The toughness and resilience of hundreds of women who have distinguished themselves in their military occupations belie the challenges they face upon separating from the military. A productive career in the armed forces does not always equate to a smooth reintegration, and female veterans in particular are especially at risk.  

I speak from experience, 17 years of which were served in the U.S. Navy.  

Although battlefields do not distinguish between men and women, and the civilian world tries its best to level the playing field, women face inherent challenges when they transition back into their communities. Statistics paint a less-than-welcoming homecoming:

  • Female vets are two to three times more likely to commit suicide than non-veteran women
  • One in five female vets are homeless
  • 12.5 percent of female post-9/11 vets are unemployed, more than their civilian counterparts
  • 39 percent of all female veterans under the age of 65 have children 17 years old or younger living at home, compared with 35 percent of non-vets

With more than two million female veterans in the United States and an estimated 200,000 women currently in the military who will be transitioning out within the next few years, this is a problem that cannot wait to be solved.  

A newly released report from Easter Seals, “Call to Action: Support Community Efforts to Improve the Transition to Civilian Life for Women Veterans,” states that veteran reintegration works best when it is local, tailored individually and holistically to meet the unique needs of each veteran. Put another way, what works for a man doesn’t always work for a woman.  

In a male-dominated profession like the U.S. military, women – myself included – often put in extra effort to be seen as strong, capable, talented equals.  It’s a nuance of military culture that many well-meaning civilians do not grasp. For example, I have seen post-deployment group counseling sessions that mix genders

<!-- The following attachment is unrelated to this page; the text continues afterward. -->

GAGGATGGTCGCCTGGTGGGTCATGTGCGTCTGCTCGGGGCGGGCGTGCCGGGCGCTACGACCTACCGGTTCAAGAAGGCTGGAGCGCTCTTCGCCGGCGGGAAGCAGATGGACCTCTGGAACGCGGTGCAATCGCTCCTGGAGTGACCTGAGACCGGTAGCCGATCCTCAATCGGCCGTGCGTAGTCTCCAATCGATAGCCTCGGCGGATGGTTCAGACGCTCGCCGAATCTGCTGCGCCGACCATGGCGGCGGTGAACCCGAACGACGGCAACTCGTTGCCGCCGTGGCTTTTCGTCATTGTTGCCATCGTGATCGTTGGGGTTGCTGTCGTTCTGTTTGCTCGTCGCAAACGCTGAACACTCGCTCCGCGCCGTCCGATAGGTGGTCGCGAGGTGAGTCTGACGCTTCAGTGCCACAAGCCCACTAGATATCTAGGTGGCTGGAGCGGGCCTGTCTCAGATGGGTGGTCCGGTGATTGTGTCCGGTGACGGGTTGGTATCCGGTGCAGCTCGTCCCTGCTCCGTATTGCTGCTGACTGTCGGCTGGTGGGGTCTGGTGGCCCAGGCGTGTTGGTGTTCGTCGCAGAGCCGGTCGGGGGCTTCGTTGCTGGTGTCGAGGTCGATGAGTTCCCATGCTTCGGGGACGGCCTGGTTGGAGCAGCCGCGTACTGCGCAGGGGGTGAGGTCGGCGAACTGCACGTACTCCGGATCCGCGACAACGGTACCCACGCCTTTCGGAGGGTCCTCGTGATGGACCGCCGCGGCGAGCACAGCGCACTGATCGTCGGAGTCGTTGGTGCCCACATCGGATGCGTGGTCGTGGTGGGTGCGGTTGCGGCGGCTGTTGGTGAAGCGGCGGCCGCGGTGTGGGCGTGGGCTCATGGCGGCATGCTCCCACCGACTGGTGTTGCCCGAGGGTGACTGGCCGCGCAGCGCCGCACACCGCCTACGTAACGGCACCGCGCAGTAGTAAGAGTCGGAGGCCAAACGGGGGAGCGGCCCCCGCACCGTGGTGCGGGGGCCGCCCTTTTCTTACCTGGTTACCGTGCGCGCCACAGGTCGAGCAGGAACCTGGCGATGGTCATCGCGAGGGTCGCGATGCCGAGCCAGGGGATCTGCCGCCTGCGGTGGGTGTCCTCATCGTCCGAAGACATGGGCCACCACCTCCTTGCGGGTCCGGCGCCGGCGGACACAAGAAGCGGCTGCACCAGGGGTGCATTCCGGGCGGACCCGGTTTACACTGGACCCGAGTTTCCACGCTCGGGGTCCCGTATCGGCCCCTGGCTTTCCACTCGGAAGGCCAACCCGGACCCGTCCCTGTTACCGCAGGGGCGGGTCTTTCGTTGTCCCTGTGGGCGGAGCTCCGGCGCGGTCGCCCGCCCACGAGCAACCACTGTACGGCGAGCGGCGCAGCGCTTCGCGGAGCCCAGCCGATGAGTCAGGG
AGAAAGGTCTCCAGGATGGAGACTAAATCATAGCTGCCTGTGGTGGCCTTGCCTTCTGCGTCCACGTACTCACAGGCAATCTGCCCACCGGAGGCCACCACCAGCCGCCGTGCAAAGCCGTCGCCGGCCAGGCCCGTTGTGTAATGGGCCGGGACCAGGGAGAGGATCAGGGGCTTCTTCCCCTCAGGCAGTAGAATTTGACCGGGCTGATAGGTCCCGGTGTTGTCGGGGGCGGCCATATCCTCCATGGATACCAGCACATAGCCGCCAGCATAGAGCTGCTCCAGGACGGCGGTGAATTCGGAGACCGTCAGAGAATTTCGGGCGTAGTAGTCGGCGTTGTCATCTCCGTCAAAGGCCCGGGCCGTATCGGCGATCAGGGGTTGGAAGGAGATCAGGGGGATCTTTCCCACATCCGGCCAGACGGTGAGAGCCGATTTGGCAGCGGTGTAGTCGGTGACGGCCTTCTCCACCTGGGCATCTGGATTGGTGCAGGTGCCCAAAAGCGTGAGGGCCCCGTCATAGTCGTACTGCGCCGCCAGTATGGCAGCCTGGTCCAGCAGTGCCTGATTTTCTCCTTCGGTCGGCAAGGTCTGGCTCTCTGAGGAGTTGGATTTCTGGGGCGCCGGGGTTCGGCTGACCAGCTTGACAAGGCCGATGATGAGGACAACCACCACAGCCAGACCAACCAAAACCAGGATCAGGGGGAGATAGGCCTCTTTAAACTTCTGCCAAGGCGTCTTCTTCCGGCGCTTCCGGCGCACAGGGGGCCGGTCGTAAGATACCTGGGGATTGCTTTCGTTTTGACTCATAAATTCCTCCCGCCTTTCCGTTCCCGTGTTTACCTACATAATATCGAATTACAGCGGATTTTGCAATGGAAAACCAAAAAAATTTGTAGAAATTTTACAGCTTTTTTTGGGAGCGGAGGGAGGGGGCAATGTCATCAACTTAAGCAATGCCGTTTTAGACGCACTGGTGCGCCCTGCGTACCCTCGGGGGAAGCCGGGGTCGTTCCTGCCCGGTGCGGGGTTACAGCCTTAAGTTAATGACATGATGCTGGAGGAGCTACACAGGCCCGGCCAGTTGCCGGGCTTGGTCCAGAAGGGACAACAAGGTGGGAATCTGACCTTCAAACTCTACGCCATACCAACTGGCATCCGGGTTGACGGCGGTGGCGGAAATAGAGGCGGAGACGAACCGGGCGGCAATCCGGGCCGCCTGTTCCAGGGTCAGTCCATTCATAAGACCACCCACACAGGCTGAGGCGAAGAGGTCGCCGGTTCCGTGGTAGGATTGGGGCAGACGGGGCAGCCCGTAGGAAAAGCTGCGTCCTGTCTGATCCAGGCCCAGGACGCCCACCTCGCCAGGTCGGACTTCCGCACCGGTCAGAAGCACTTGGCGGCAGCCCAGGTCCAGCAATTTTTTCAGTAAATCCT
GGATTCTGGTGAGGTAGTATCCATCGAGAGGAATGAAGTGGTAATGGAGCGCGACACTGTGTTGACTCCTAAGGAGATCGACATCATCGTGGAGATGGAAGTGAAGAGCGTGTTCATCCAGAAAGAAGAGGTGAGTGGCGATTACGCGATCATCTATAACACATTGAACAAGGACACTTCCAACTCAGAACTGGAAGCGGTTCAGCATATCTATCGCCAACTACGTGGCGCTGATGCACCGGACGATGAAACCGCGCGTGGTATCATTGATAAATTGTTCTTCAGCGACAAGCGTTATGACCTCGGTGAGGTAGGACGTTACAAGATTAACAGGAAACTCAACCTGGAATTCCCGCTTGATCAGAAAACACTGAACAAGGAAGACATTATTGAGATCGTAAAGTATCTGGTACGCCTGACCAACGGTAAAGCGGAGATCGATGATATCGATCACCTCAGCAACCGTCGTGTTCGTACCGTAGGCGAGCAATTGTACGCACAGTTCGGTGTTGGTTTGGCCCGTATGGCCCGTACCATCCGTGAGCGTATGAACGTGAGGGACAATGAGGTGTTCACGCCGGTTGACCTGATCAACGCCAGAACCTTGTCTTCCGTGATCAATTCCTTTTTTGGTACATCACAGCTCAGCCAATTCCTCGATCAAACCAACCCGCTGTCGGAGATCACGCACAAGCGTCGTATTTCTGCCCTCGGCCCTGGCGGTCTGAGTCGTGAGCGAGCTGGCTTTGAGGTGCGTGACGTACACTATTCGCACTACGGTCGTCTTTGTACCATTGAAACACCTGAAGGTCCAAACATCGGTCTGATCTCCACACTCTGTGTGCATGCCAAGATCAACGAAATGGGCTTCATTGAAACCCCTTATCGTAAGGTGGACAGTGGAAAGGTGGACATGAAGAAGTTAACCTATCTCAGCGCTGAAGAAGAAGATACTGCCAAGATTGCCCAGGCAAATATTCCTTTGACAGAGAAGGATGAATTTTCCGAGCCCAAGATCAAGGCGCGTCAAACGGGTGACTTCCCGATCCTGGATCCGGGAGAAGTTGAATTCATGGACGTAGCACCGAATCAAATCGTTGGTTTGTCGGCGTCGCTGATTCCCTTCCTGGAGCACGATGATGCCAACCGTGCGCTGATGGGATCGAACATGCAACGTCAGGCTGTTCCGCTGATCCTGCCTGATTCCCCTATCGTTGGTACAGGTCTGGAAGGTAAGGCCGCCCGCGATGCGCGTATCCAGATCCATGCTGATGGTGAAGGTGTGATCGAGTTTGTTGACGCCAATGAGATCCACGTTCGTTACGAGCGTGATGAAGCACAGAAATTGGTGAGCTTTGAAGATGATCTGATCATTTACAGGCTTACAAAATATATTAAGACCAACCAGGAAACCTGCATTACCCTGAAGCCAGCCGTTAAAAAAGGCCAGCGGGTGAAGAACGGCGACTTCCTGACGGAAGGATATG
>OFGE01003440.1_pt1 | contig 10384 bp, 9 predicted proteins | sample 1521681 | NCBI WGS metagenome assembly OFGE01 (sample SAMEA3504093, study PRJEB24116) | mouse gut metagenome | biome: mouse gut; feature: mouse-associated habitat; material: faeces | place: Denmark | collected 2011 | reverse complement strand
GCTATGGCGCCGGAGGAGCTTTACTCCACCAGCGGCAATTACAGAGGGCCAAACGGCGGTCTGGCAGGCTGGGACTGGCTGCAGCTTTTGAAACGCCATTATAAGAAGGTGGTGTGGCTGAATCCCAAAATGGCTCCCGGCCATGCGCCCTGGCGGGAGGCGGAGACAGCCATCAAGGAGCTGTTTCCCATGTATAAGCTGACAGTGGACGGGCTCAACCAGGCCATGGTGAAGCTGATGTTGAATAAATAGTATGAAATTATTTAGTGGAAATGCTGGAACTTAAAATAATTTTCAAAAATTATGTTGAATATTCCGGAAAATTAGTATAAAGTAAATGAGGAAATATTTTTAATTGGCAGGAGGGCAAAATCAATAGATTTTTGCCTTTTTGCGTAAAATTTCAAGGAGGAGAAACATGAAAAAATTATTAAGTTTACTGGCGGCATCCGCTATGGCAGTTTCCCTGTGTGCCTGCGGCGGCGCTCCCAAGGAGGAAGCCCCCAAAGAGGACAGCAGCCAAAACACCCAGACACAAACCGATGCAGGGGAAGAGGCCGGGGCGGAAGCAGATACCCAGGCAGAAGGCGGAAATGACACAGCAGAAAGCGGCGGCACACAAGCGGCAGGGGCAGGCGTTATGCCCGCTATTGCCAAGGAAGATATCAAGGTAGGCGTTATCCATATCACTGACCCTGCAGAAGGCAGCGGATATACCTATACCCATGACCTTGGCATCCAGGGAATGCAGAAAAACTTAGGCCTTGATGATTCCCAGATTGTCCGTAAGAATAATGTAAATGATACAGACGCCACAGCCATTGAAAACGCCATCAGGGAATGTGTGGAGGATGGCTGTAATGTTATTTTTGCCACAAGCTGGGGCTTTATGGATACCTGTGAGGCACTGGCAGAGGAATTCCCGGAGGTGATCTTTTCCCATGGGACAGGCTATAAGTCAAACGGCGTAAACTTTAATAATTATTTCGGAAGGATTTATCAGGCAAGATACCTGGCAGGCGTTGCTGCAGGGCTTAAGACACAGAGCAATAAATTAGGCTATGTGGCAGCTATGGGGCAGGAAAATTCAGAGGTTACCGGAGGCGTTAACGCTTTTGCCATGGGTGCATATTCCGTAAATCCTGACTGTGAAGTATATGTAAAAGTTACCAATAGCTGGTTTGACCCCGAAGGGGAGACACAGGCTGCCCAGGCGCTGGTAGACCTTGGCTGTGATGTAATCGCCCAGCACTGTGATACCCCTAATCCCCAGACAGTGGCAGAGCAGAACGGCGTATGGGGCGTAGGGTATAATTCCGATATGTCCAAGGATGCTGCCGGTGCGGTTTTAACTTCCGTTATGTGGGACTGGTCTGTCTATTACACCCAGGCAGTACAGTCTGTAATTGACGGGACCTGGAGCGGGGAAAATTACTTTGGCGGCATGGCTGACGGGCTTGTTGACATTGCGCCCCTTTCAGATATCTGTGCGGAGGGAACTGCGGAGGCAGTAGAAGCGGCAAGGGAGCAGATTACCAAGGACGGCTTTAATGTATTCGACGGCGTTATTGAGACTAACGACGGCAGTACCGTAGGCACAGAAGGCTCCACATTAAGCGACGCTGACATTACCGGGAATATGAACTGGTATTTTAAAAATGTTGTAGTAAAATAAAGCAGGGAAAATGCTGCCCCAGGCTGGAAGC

In another instance, immediate action is needed to close the service and benefit gap that exists for female veterans in areas such as child care, mental health and counseling, gender-specific health care, employment and housing.  

The Easter Seals report recommends the single most effective way to do this is to invest in community solutions where local organizations coordinate and connect female veterans to locally-based reintegration services and supports. The organization provides a recommended community best practice model with five core components:


·        Veteran-centered approach to focus on the unique and evolving needs of each female veteran;

·        Care coordination to holistically address reintegration through a coordinated team approach;

·        Community connection to link female veterans to other key federal and local supports within their communities;

·        Emergency financial assistance to meet unexpected, temporary financial barriers to successful reintegration; and,

·        Ongoing preventative and follow along supports to recognize that reintegration challenges can surface throughout a female veteran’s lifetime.

The federal government has added new programs and services to increase access to these critical services for female vets. But for myriad reasons, this cohort lacks knowledge of or has a difficult time accessing these critical supports when they need them most.  

I am asking federal policymakers to take action to rapidly expand community-based reintegration efforts to meet the transition needs of one of the fastest-growing and most underserved segments of the veteran population.  

First, Congress must authorize and fund federal care coordination programs for female veterans. This goes beyond its support of existing federal programs that utilize the community care coordination model; it asks Congress to focus on new programs for female veterans via community grants. Additionally, within the current federal programs, funds must be earmarked to address the unique reintegration challenges female veterans face. 

I served in the Navy for nearly two decades so my community, neighbors and family could enjoy America’s freedom. As a veteran, I returned home to my community, my neighbors and my family. Their support made the difference in my transition success. That same support should be afforded to the thousands of female vets who needlessly struggle. It’s time for policymakers to step up and end that dichotomy once and for all. 

Mitchell is a former lieutenant commander in the U.S. Navy and the co-founder of Easter Seals Dixon Center, a philanthropic organization that enables veterans to succeed where they live.